Not In My Name, by Julie Burchill & Chas Newkey-Burden

Some immodest proposals

Michael Bywater
Sunday 23 October 2011 04:54

Here she goes again. This time she has a sidekick, a journalist called Chas Newkey-Burden. Their contributions in this "compendium of modern hypocrisy" are printed in different typefaces. She scores a sort of Times New Roman knockoff. He's stuck with a rather cheesy, low-rent humanist sans serif, almost like Trebuchet, except that the lower-case "i" lacks that kinky little squared-off serif. Gosh, I wonder what it means when you begin a book review by criticising the typography?

Let's try to stick to the book. What a curious old stick Miss Burchill is. Same old prejudices, same old banging on, same old self-perpetuating invulnerability. It's not satire, because it's all about her. She's untroubled by Dryden's nailing of the art of satire. There may be "a vast difference betwixt the slovenly Butchering of a Man, and the fineness of a stroke that separates the Head from the Body, and leaves it standing in its place," but give her the butchering every time. She wants us to see the blood spurt and hear the head thump to the floor. When she was hot new stuff ("So refreshing my dear," they'd quack), she sometimes managed it, but now it's not the victim's blood but her own effortful sweat which spatters the walls. The only sound is of her laboured breathing.

Nor does she care how hard it is "to make a Man appear a Fool, a Blockhead, or a Knave, without using any of those opprobrious terms!" Is she bovvered? She ain't bovvered. Opprobrious terms? You got it. You don't even have to read the book to find them; just fire up The Julie Burchill Random Recycler and you're home and dry: "White... middle-class... old... snivelling wretch Tony Parsons... bunch of finger-wagging no-marks... the portion-controlled sausage factory that is further education ... a drag queen made bitter by a real woman's breasts".

As the computer demonstrates, the stuff writes itself. It's easier than satire, and in any case what she really wants is for us to admire the sabre-waving, like the Arab swordsman in the Indiana Jones movie, frantically flourishing his scimitar until Harrison Ford, in a masterstroke of improvisation (he had diarrhoea and urgently needed to truncate the filming), simply drew his revolver and shot him.

Times change, and targets change with them, but Burchill is still holed up, firing at the slightest noise, like those Japanese soldiers, stuck in the jungle because nobody had told them the conflict had moved on.

In the end, it's like watching a pub bully trying to provoke a fight with what he believes to be middle-class ponces what's looking at them funny innit. They don't want victory; they want to ease their inner gripe with violence and prove themselves well 'ard.

In the same way, Burchill is a professional noise, a comic turn of the old Les Dawson sort but without the linguistic invention, the observation and the jokes. She hates the middle class, of course, and the old, and the ugly, and white people, and anyone with that very English ill-thought-out instinct to niceness. It's odd.

She's no sylph, no beauty, getting old as we all do, is white, has become middle class, and knows it, but it's as though none of this is connected to what she writes. It is, of course, the middle class who read her, not trembling in their careful shoes, but with a little thrill. She's like the drunken girl who might say a rude word at a drinks party so that everyone else can feel cool by proxy, thrillingly non-conformist and out on the edge. It's the Daily Mail readers who get really turned on. She's their avatar. They're the punters. Gagging for it.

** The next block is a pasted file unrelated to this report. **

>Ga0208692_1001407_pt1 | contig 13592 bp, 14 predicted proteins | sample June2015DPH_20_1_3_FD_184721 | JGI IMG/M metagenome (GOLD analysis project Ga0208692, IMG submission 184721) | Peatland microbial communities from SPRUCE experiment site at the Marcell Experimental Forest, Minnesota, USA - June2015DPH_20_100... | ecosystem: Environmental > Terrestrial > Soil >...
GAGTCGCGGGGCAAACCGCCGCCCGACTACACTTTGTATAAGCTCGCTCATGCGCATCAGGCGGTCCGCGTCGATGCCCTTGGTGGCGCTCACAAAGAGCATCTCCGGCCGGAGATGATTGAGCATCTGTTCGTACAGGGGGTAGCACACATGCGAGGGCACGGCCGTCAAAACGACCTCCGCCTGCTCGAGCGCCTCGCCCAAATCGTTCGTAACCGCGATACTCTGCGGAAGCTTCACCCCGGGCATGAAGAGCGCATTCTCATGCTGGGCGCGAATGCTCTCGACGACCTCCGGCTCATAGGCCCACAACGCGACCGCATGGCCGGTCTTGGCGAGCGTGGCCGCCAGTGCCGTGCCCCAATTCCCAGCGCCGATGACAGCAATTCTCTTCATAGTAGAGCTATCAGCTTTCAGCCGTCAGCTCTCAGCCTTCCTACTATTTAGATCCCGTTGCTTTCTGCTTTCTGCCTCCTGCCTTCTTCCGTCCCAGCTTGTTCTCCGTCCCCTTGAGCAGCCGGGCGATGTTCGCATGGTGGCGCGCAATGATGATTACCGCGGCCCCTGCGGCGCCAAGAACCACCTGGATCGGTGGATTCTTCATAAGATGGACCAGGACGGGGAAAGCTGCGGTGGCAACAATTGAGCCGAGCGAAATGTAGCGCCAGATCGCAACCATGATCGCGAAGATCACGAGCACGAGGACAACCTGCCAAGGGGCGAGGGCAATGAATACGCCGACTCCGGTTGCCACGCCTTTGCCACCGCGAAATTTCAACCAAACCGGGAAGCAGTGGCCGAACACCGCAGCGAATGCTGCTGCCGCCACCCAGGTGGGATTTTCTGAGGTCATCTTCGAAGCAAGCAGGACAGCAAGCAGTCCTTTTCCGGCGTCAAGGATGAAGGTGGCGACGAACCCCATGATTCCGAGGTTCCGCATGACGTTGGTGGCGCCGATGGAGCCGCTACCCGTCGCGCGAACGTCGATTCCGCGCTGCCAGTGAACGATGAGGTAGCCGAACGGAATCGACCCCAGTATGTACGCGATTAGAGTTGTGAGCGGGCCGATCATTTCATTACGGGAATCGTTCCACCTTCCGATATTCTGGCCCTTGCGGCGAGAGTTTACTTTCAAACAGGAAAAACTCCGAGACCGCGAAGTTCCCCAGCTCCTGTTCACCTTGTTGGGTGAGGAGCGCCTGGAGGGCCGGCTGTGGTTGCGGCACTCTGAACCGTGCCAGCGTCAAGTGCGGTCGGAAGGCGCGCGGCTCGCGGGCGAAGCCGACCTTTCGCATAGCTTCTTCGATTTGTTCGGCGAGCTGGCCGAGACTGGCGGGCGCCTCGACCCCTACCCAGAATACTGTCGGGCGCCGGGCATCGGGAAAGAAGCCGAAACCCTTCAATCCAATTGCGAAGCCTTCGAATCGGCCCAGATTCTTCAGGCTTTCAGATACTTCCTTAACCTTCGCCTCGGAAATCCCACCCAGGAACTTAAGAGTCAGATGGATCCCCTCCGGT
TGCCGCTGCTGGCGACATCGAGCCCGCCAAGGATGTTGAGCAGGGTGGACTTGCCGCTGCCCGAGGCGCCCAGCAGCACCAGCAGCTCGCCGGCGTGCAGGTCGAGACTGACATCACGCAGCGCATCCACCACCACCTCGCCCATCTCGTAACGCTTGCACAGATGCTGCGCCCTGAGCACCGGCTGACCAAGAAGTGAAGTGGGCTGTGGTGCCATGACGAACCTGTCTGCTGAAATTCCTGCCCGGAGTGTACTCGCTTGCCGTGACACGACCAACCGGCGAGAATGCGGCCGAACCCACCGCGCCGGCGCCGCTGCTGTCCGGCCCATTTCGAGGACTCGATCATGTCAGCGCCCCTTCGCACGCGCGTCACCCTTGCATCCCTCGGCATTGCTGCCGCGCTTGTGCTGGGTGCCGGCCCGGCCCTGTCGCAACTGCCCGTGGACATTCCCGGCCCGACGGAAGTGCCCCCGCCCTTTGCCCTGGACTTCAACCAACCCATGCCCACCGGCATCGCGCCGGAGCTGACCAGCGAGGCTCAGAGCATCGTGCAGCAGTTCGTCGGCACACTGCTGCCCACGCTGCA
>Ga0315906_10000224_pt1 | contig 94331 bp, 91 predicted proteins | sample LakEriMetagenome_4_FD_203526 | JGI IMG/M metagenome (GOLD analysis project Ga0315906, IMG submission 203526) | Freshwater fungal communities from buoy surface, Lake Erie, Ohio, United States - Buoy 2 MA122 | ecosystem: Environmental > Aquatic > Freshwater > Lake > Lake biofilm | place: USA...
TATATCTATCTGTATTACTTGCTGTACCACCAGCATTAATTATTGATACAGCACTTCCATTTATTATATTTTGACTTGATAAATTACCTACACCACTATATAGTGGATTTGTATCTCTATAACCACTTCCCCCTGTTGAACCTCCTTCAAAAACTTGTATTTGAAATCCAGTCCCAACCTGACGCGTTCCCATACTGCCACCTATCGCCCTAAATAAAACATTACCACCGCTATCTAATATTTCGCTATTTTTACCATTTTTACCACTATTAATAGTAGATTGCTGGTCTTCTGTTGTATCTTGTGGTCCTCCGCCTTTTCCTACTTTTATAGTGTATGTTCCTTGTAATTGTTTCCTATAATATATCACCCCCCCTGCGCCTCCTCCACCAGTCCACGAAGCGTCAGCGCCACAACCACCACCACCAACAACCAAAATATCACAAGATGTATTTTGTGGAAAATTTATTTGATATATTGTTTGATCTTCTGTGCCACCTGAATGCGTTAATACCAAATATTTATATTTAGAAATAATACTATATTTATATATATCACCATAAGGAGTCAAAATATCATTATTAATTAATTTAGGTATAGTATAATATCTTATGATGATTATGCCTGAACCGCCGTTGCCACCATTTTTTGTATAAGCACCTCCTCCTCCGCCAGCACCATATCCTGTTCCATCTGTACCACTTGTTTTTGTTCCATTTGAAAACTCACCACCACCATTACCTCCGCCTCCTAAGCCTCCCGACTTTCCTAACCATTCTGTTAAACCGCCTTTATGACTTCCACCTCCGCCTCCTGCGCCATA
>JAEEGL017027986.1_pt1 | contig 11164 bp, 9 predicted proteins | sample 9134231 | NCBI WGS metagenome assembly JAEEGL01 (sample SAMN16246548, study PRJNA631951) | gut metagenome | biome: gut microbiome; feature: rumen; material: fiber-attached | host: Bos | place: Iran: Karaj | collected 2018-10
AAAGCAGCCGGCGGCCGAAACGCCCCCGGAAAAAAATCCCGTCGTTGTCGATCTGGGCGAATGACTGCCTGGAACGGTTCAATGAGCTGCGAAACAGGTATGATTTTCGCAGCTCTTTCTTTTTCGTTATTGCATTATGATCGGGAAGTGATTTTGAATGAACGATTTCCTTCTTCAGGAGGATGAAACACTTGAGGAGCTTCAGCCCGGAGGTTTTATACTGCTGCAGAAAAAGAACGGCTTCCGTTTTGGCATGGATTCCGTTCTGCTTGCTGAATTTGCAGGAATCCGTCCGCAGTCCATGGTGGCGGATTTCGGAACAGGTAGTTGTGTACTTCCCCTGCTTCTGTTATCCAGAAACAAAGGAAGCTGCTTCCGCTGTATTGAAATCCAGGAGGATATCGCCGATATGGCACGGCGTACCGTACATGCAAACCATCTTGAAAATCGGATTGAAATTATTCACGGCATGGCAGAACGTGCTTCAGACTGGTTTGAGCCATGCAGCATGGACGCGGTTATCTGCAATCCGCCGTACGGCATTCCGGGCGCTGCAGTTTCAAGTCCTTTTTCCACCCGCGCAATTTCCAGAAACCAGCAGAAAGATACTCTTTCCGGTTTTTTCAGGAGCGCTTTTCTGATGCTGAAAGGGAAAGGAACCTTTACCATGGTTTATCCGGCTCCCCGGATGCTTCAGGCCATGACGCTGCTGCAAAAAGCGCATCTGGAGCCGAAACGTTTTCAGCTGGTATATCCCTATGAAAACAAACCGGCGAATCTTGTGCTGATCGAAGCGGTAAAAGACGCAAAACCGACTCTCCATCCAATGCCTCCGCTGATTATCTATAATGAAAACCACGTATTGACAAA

Yet really, she's harmless. Shouting is just shouting. Fear Swift's dreadful suave precision of engagement with the world, so that you're never quite sure when you've been taken in. But no need to fear Miss Burchill. Little flat by the seaside; Christianity; she even has gout, the patrician malady. Like an old white man in a club, she grumbles sclerotically. Plucky little Israel. Arse middle classes. Book-learning, pack of nonsense. The chavs are good, it's middle-class white men who are bad. Homophobes. Ugly sexist old white middle class homophobes. Ugly sexist old white middle-class homosexuals. (Something for everyone, see?)

George Bush is really nice. People who protested against the invasion of Iraq aren't nice because Saddam was horrid. Tony was brave and noble and good and quite right not to listen to them. What? What? What? Harrumph. Pshaw.

Like a club bore. "A good definition of a raging bore," she advises us – a raging bore, d'you see, not an ordinary one – "is someone who tells people they don't know their problems." Or, indeed, their opinions. The thing is, she knows she's right. She doesn't want free speech. She wants compulsory listening. It makes her impregnable, as a turn. But you can't be a satirist if you know you're right. The great satirists know perfectly well that they're wrong.

And Mr Newkey-Burden? Most of the time, he shares his targets and matériel with Mother Burchill. Sometimes, though, he forgets his inferior typeface and smaller credit-line, and starts doing journalism and other non-Burchill things like looking about him, checking the facts, constructing an argument and thinking. He should do it more often. It works.

As for hypocrisy: the authors seem to think it means "nasty horrid people we hate" when, really, it means pretending (literally, acting) or, in its commonest Biblical usage, being godless. The authors seem only to use it in the latter sense. Burchill, a Christian and a charitable volunteer, is, despite her hatred of education, going off (she says) to read theology: the study of building vast minatory structures on flimsy foundations in defiance of the facts. She should do well.

Michael Bywater's 'Big Babies' is published by Granta

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